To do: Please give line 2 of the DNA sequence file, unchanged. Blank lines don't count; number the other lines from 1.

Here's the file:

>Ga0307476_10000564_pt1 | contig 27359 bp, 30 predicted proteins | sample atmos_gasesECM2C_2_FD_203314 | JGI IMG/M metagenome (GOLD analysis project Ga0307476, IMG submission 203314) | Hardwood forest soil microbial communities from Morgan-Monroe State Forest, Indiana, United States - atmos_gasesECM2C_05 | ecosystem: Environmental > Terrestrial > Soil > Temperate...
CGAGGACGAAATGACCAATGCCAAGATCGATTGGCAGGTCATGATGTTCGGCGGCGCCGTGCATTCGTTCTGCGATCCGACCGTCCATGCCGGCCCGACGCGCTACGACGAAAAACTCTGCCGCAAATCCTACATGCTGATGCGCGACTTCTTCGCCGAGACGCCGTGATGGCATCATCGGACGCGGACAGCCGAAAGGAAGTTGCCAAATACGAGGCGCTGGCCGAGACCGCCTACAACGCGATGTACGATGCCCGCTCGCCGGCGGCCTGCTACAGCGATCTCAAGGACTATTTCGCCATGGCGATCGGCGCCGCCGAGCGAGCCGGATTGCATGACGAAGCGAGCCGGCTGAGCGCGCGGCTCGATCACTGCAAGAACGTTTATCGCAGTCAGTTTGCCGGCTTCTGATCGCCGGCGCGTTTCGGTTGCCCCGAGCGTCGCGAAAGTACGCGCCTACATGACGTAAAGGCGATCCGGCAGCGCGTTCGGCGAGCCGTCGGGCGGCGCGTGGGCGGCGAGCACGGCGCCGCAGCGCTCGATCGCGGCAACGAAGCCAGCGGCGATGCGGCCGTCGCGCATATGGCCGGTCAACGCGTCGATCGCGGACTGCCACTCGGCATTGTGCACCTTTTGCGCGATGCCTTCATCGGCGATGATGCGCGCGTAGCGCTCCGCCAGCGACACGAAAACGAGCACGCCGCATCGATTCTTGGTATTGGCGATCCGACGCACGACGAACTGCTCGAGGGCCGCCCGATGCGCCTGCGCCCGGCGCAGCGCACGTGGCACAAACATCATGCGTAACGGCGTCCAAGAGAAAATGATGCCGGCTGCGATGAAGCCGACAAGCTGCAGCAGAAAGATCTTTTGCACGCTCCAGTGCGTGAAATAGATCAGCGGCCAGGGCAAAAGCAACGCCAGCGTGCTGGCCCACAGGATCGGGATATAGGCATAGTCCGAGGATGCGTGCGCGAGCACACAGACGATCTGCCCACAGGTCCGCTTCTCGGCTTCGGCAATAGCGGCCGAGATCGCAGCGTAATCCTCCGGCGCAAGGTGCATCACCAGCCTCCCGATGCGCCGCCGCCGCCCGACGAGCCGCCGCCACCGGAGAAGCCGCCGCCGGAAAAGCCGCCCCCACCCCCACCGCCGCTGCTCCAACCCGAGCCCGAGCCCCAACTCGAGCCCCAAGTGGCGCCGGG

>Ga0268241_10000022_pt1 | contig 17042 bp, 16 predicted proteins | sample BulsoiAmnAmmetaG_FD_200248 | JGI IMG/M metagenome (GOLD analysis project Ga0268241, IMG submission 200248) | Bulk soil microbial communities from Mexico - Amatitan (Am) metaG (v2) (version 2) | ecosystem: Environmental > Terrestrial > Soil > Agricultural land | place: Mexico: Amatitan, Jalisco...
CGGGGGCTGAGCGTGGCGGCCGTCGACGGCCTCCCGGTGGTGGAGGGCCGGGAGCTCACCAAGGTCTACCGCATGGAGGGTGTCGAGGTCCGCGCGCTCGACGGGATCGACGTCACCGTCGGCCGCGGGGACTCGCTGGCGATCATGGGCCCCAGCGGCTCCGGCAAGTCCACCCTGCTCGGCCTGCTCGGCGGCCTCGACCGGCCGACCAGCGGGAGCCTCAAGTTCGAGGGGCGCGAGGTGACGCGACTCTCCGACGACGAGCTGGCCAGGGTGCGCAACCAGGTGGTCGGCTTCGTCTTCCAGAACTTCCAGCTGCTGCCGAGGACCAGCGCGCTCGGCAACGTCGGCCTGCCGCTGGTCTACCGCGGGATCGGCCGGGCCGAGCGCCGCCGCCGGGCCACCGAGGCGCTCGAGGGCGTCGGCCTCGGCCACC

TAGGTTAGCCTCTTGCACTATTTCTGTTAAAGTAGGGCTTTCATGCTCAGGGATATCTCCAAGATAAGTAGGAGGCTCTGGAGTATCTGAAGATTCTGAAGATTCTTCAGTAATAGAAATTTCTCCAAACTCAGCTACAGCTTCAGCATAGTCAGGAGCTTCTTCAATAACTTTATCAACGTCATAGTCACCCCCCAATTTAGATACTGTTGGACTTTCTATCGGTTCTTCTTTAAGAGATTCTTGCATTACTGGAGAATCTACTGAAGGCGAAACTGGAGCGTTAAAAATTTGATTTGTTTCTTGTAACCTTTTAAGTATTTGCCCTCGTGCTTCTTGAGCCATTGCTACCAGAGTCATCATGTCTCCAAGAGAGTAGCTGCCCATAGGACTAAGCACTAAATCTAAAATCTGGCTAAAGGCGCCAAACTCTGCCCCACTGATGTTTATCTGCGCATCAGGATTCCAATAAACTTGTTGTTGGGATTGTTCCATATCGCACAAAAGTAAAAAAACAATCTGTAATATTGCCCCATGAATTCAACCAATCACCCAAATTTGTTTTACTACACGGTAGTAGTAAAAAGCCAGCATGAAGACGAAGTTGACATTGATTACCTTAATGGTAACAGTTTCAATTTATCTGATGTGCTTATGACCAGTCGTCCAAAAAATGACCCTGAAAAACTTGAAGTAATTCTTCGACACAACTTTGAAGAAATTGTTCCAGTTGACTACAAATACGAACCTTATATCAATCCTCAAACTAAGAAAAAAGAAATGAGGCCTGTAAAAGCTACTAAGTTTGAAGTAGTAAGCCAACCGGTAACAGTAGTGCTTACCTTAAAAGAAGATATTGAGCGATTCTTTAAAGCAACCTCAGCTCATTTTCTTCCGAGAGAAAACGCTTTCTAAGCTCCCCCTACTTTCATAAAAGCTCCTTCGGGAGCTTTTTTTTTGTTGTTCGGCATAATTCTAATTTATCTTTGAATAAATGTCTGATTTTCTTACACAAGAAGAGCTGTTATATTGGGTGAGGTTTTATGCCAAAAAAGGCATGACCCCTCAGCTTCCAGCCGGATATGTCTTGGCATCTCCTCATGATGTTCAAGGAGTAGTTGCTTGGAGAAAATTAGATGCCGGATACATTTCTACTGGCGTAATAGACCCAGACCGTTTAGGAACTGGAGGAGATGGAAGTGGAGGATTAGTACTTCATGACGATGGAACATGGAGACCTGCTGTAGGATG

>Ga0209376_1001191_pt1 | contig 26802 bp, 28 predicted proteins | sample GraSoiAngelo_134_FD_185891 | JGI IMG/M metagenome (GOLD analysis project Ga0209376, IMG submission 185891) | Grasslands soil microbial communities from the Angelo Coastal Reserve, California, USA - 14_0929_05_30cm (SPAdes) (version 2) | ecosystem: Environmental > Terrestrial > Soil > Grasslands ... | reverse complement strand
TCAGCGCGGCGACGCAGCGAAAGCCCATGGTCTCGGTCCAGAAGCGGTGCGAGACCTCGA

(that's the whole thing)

CGAGGACGAAATGACCAATGCCAAGATCGATTGGCAGGTCATGATGTTCGGCGGCGCCGTGCATTCGTTCTGCGATCCGACCGTCCATGCCGGCCCGACGCGCTACGACGAAAAACTCTGCCGCAAATCCTACATGCTGATGCGCGACTTCTTCGCCGAGACGCCGTGATGGCATCATCGGACGCGGACAGCCGAAAGGAAGTTGCCAAATACGAGGCGCTGGCCGAGACCGCCTACAACGCGATGTACGATGCCCGCTCGCCGGCGGCCTGCTACAGCGATCTCAAGGACTATTTCGCCATGGCGATCGGCGCCGCCGAGCGAGCCGGATTGCATGACGAAGCGAGCCGGCTGAGCGCGCGGCTCGATCACTGCAAGAACGTTTATCGCAGTCAGTTTGCCGGCTTCTGATCGCCGGCGCGTTTCGGTTGCCCCGAGCGTCGCGAAAGTACGCGCCTACATGACGTAAAGGCGATCCGGCAGCGCGTTCGGCGAGCCGTCGGGCGGCGCGTGGGCGGCGAGCACGGCGCCGCAGCGCTCGATCGCGGCAACGAAGCCAGCGGCGATGCGGCCGTCGCGCATATGGCCGGTCAACGCGTCGATCGCGGACTGCCACTCGGCATTGTGCACCTTTTGCGCGATGCCTTCATCGGCGATGATGCGCGCGTAGCGCTCCGCCAGCGACACGAAAACGAGCACGCCGCATCGATTCTTGGTATTGGCGATCCGACGCACGACGAACTGCTCGAGGGCCGCCCGATGCGCCTGCGCCCGGCGCAGCGCACGTGGCACAAACATCATGCGTAACGGCGTCCAAGAGAAAATGATGCCGGCTGCGATGAAGCCGACAAGCTGCAGCAGAAAGATCTTTTGCACGCTCCAGTGCGTGAAATAGATCAGCGGCCAGGGCAAAAGCAACGCCAGCGTGCTGGCCCACAGGATCGGGATATAGGCATAGTCCGAGGATGCGTGCGCGAGCACACAGACGATCTGCCCACAGGTCCGCTTCTCGGCTTCGGCAATAGCGGCCGAGATCGCAGCGTAATCCTCCGGCGCAAGGTGCATCACCAGCCTCCCGATGCGCCGCCGCCGCCCGACGAGCCGCCGCCACCGGAGAAGCCGCCGCCGGAAAAGCCGCCCCCACCCCCACCGCCGCTGCTCCAACCCGAGCCCGAGCCCCAACTCGAGCCCCAAGTGGCGCCGGG